Marine organisms in intertidal zones are subjected to periodical fluctuations and wave activities. To understand how microbes in intertidal biofilms adapt to the stresses, the microbial metagenomes of biofilms from intertidal and subtidal zones were compared. The genes responsible for resistance to metal ion and oxidative stresses were enriched in both 6-day and 12-day intertidal biofilms, including genes associated with secondary metabolism, inorganic ion transport and metabolism, signal transduction and extracellular polymeric substance metabolism. In addition, these genes were more enriched in 12-day than 6-day intertidal biofilms. We hypothesize that a complex signaling network is used for stress tolerance and propose a model illustrating the relationships between these functions and environmental metal ion concentrations and oxidative stresses. These findings show that bacteria use diverse mechanisms to adapt to intertidal zones and indicate that the community structures of intertidal biofilms are modulated by metal ion and oxidative stresses.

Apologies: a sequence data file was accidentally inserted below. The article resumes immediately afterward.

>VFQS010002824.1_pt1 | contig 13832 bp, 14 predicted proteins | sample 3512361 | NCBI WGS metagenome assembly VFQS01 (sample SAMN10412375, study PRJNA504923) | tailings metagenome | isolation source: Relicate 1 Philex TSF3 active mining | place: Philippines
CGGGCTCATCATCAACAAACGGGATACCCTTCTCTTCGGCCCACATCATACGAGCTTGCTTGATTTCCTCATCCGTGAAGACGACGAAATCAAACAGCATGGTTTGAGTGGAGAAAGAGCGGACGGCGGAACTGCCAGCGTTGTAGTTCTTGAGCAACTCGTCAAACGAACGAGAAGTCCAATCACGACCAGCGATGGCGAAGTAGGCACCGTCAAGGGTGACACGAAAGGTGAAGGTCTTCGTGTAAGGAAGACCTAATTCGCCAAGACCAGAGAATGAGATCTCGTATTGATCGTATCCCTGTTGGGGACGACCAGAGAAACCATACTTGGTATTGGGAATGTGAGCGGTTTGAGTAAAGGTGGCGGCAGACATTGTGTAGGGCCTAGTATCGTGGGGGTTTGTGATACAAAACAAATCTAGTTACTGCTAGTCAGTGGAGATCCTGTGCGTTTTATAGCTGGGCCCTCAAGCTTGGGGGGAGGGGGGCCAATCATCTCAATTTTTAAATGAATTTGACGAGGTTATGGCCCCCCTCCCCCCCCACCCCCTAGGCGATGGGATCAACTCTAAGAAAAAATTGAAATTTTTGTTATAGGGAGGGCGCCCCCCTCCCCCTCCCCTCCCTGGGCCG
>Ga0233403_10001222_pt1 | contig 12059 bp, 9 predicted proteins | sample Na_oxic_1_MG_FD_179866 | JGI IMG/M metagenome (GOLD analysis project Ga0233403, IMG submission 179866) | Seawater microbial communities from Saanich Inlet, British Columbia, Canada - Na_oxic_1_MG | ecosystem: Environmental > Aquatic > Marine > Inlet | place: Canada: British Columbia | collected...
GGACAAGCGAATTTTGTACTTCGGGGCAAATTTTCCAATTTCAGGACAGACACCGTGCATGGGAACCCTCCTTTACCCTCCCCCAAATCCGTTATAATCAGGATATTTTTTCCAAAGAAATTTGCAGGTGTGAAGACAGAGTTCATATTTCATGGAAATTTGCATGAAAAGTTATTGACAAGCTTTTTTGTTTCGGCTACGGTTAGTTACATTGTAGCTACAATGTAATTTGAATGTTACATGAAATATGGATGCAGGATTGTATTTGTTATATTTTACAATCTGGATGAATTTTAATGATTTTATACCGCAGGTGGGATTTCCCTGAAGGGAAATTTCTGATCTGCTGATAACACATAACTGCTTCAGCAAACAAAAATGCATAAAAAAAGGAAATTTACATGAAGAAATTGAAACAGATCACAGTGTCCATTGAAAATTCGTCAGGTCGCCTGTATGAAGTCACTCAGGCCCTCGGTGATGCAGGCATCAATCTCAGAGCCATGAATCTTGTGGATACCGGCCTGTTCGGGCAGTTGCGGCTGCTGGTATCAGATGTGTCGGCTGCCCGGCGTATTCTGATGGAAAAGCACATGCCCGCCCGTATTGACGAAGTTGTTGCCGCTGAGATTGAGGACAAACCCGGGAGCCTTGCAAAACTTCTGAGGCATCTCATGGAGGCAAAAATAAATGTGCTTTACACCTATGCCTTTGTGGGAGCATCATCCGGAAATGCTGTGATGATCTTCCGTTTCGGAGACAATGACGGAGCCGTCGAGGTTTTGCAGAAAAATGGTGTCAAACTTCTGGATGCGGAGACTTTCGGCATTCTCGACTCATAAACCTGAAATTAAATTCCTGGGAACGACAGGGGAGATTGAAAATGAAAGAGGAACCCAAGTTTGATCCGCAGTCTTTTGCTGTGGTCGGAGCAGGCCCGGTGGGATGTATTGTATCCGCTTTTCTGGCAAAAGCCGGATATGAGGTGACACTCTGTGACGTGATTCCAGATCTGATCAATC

|Original language||English (US)|
|State||Published - Nov 11 2013|
Bibliographical noteKAUST Repository Item: Exported on 2020-10-01
Acknowledged KAUST grant number(s): SA-C0040, UK C0016
Acknowledgements: This study was supported by the Nationa Basic Research Program of China (973 program, 2012CB417304), the Development Program of China (863 program, 2012AA092103), The Sanya Institute of Deep-Sea Science and Engineering (SIDSSE201206), General Research Fund (661611) of HKSAR Government and Global Collaborative Research Award from King Abdullah University of Science and Technology (SA-C0040/UK C0016).
This publication acknowledges KAUST support, but has no KAUST affiliated authors.